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What To Do When Your Kid Doesn’t Make the Team (Or the Cast or Staff)

A theater director, mom, and sports instructors suggest ways to keep kids motivated after rejection.


“To help reframe their (a child’s) disappointment in a more positive manner, here’s what I remind young people:

  1. This is only one person’s opinion based on a snapshot of ability. It doesn’t define you unless you allow it to.  
  2. If a coach doesn’t see your value, is that a place you really wanted to be? You don’t want to be where your value isn’t appreciated.  
  3. Everything happens for a reason, and while it can be hard to see it in the moment, you simply weren’t meant to be on that team.
  4. You have two choices: fold, or push forward. Will you let this rejection cause you to quit or lose your confidence? Or will you shake it off, push forward, and decide to prove others wrong?” 

—Jessica Barnes Kulp, owner/lead softball pitching instructor, Pitcher Perfect, LLC, and mom of four, Denver


“Define ‘success’ at a tryout as elements within a child’s control (having a great attitude, strong effort, and good communication), and prize their willingness to try for something above all.

There’s great value to be found in disappointment—including data. The feedback a child receives as to why they weren’t selected can highlight areas for improvement.

Model resilience by sharing and showing your own failures and responses, and clearly communicate that failure is normal, universal, and necessary for growth.

Be intentional with praise and feedback for your child or their teammates because kids evaluate themselves on what parents highlight most (performance, wins/losses, effort, or progress). If a child only hears about their volleyball talent or musical prowess, it’s easy for their entire identity to become tied up in that singular activity, making disappointment particularly debilitating.”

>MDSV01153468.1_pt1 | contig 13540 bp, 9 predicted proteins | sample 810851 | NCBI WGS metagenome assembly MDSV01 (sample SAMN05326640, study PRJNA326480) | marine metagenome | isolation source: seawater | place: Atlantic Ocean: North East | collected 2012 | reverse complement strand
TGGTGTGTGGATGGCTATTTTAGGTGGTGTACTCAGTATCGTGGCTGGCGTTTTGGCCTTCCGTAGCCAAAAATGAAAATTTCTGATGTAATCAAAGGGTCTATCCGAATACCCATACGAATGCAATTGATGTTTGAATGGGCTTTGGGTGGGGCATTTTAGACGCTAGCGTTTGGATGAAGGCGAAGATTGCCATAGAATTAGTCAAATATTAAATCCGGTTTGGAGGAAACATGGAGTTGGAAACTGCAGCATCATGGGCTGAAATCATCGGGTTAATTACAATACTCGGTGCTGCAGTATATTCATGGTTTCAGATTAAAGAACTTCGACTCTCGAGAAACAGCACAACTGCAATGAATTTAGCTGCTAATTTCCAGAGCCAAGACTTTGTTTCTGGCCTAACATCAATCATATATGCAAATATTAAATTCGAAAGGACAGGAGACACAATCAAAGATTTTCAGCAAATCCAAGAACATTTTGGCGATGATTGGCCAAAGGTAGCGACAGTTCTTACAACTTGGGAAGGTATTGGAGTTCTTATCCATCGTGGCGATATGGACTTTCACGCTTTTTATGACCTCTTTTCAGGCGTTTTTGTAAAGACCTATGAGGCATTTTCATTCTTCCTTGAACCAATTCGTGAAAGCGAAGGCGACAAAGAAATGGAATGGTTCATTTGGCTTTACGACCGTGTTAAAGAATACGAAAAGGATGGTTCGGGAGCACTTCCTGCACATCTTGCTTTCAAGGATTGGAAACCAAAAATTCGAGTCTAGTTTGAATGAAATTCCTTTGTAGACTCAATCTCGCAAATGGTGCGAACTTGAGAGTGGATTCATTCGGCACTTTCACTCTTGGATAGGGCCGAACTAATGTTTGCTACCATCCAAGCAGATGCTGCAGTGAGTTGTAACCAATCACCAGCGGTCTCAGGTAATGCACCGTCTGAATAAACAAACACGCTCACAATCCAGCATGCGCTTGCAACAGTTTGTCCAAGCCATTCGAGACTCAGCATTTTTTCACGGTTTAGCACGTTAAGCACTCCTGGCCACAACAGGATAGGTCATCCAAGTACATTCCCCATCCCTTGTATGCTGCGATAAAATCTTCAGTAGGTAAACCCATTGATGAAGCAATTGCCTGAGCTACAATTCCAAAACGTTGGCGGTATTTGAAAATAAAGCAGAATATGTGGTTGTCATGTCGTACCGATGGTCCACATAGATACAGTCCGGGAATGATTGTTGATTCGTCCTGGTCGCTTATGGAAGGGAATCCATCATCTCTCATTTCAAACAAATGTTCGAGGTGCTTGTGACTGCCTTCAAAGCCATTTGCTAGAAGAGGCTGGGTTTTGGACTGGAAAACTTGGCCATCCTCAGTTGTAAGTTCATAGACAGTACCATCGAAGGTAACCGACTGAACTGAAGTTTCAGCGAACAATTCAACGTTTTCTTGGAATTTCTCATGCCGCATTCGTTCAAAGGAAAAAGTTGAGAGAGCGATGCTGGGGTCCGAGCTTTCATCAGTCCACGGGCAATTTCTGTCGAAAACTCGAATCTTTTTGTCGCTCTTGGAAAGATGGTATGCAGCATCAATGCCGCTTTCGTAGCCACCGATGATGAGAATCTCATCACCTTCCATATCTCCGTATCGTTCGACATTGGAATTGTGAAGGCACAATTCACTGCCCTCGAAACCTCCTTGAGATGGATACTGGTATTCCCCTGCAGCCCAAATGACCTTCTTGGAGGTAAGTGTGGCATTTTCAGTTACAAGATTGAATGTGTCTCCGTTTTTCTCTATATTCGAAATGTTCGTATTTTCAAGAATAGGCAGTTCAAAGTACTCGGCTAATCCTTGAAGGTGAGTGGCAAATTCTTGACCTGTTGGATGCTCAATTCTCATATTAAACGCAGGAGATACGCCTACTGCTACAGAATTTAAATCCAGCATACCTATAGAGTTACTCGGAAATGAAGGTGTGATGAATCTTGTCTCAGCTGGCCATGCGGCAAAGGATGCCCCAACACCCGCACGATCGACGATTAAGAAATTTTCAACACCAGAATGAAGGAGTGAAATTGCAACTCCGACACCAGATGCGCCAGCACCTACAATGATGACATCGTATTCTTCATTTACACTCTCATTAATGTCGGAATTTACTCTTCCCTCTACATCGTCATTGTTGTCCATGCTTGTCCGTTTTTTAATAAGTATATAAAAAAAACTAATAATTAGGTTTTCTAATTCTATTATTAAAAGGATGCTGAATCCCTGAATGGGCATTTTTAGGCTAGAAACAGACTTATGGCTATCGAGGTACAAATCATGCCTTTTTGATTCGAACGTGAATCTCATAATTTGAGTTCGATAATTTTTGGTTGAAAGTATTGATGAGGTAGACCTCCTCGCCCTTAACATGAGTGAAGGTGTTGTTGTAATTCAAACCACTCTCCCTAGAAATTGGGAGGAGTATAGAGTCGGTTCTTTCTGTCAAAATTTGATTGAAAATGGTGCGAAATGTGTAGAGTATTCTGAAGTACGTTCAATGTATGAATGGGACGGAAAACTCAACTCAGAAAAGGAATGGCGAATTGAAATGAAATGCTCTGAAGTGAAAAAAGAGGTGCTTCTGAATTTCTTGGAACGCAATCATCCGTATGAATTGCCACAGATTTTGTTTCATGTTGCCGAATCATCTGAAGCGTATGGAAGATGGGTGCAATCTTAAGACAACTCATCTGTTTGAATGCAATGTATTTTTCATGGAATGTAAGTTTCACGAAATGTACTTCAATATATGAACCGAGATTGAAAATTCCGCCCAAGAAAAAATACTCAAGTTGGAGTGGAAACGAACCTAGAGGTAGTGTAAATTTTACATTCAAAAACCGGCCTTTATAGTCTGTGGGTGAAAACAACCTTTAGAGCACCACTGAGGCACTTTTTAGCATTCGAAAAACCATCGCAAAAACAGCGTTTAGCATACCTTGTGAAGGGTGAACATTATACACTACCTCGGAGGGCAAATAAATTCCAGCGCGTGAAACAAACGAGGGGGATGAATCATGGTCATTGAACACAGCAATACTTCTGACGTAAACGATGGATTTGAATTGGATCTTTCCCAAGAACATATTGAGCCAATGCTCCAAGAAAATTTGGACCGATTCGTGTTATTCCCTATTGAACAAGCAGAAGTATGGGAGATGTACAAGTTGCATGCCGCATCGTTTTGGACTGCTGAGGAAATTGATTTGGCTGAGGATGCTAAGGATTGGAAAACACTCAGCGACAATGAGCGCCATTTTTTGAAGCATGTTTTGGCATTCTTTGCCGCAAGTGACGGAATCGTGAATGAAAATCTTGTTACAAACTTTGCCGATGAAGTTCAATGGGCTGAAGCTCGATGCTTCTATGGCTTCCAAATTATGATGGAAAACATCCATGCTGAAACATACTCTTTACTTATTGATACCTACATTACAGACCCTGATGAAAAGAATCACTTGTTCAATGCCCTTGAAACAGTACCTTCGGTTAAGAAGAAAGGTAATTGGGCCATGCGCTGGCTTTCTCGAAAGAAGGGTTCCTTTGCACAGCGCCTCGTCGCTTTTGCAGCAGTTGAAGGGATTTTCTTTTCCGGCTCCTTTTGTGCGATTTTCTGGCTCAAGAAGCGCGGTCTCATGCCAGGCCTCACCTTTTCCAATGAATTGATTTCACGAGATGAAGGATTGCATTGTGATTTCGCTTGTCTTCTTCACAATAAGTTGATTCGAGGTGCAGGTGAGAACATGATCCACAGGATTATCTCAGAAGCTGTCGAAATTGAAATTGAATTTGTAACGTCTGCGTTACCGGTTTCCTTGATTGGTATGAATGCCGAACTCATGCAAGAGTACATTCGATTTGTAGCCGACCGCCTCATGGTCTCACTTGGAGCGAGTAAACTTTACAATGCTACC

Katie Pagel, director of mental performance, Colorado Rapids Youth Soccer Club and


“Remind your child that in order to get to the gold of performing, you have to take a risk and audition first. Even if you don’t get the role, the experience of auditioning provides growth as an artist and allows you to practice being vulnerable on stage.

Suggest that kids allow themselves to lean into the disappointment and take 24 hours to be really disappointed. The key is to not stay in that feeling. After 24 hours, they could make a list of three things to accomplish—find another audition, get feedback, or don’t focus on it for a few days to clear their head and be ready for next time.

Reassure them with this: Know that directors choose actors based on a hundred different factors so don’t assume you aren’t talented if you don’t get a role. You may get 10 noes before you get to a yes.”  

—Bernie Cardell, artistic director, Vintage Theatre

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